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  9. Costica Bradatan (2011). Geography and Fragility. Angelaki 15 (3):1-8.
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  10. Costica Bradatan (2011). On the Meaning of Life in the Age of the Most Meaningless Death. Angelaki 15 (3):67-85.
    (2010). On the Meaning of Life in the age of the Most Meaningless Death. Angelaki: Vol. 15, The Unbearable Charm of Fragility Philosophizing in/on Eastern Europe, pp. 67-85.
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  11. Costica Bradatan (2010). Review at Ingrid D. Rowland, Giordano Bruno. Philosopher/Heretic. International Journal on Humanistic Ideology 1:195-196.
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  12. Costica Bradatan & Jaimir Conte (2010). George Berkeley e a tradição platônica. Princípios 16 (26):257-284.
    Existe já uma grande quantidade de literatura dedicada à presença na filosofia inicial de Berkeley de alguns assuntos tipicamente platônicos (arquétipos, o problema da mente de Deus, a relaçáo entre ideias e coisas, etc.). Baseados em alguns desses escritos, nas próprias palavras de Berkeley, assim como no exame de alguns elementos da tradiçáo platônica num amplo sentido, sugiro que, longe de serem apenas tópicos isolados, livremente espalhados nos primeiros escritos de Berkeley, eles formam uma perfeita rede de aspectos, atitudes e (...)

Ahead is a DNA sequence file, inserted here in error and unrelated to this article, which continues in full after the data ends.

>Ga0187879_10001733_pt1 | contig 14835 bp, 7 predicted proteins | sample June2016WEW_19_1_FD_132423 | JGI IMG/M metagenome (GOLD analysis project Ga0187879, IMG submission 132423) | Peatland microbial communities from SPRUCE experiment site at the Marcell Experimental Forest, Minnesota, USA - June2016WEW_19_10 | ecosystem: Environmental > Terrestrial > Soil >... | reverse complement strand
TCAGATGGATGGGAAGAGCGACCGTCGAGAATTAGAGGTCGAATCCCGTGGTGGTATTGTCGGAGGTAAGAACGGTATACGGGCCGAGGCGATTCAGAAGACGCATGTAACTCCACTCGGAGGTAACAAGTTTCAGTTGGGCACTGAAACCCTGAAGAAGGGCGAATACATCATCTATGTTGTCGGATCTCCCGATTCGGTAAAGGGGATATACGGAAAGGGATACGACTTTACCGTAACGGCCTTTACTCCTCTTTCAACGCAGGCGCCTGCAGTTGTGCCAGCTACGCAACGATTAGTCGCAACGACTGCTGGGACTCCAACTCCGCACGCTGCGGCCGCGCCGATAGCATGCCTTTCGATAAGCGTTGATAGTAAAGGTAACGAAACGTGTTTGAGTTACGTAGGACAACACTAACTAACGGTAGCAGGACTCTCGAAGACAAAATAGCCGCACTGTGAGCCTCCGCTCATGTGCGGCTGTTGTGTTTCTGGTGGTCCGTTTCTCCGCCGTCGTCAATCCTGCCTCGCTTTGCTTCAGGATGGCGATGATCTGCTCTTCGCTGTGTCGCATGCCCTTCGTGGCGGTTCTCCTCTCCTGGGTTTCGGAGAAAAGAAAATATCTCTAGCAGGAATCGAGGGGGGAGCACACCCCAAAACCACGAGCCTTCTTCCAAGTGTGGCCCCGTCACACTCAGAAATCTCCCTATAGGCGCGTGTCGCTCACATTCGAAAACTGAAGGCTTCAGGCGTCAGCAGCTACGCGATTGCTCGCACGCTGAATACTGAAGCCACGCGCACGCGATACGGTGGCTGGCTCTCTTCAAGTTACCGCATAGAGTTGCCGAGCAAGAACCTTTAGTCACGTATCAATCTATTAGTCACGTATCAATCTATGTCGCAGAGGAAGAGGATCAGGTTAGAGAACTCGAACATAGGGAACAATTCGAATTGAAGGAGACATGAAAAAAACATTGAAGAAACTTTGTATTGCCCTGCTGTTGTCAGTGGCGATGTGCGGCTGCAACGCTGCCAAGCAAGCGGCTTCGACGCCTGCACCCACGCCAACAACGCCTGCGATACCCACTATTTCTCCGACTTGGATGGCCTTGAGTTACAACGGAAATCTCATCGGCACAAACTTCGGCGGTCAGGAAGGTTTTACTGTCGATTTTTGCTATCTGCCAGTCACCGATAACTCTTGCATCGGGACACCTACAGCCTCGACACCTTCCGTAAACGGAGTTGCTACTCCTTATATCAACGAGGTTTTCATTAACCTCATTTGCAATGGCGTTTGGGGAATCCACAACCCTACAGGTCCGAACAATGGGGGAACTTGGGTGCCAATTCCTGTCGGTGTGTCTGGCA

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  13. Jaimir Conte & Costica Bradatan (2010). “Deus está sonhando você”: Narrativa como Imitatio Dei em Miguel de Unamuno. Princípios 15 (24):249-265.
    Traduçáo do artigo "'God is dreaming you': Narrative as Imitatio Dei in Miguel de Unamuno," artigo publicado originalmente Janus Head –Interdisciplinary Studies in Continental Philosophy, Literature, and the Arts , Volume 7, Issue 2.
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  14. Costica Bradatan (2009). Introduction: Unorthodox Remarks on Philosophy as Literature. The European Legacy 14 (5):513-518.
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  15. Costica Bradatan, Simon Critchley, Giuseppe Mazzotta & Alexander Nehamas (2009). Of Poets and Thinkers: A Conversation on Philosophy, Literature and the Rebuilding of the World. The European Legacy 14 (5):519-534.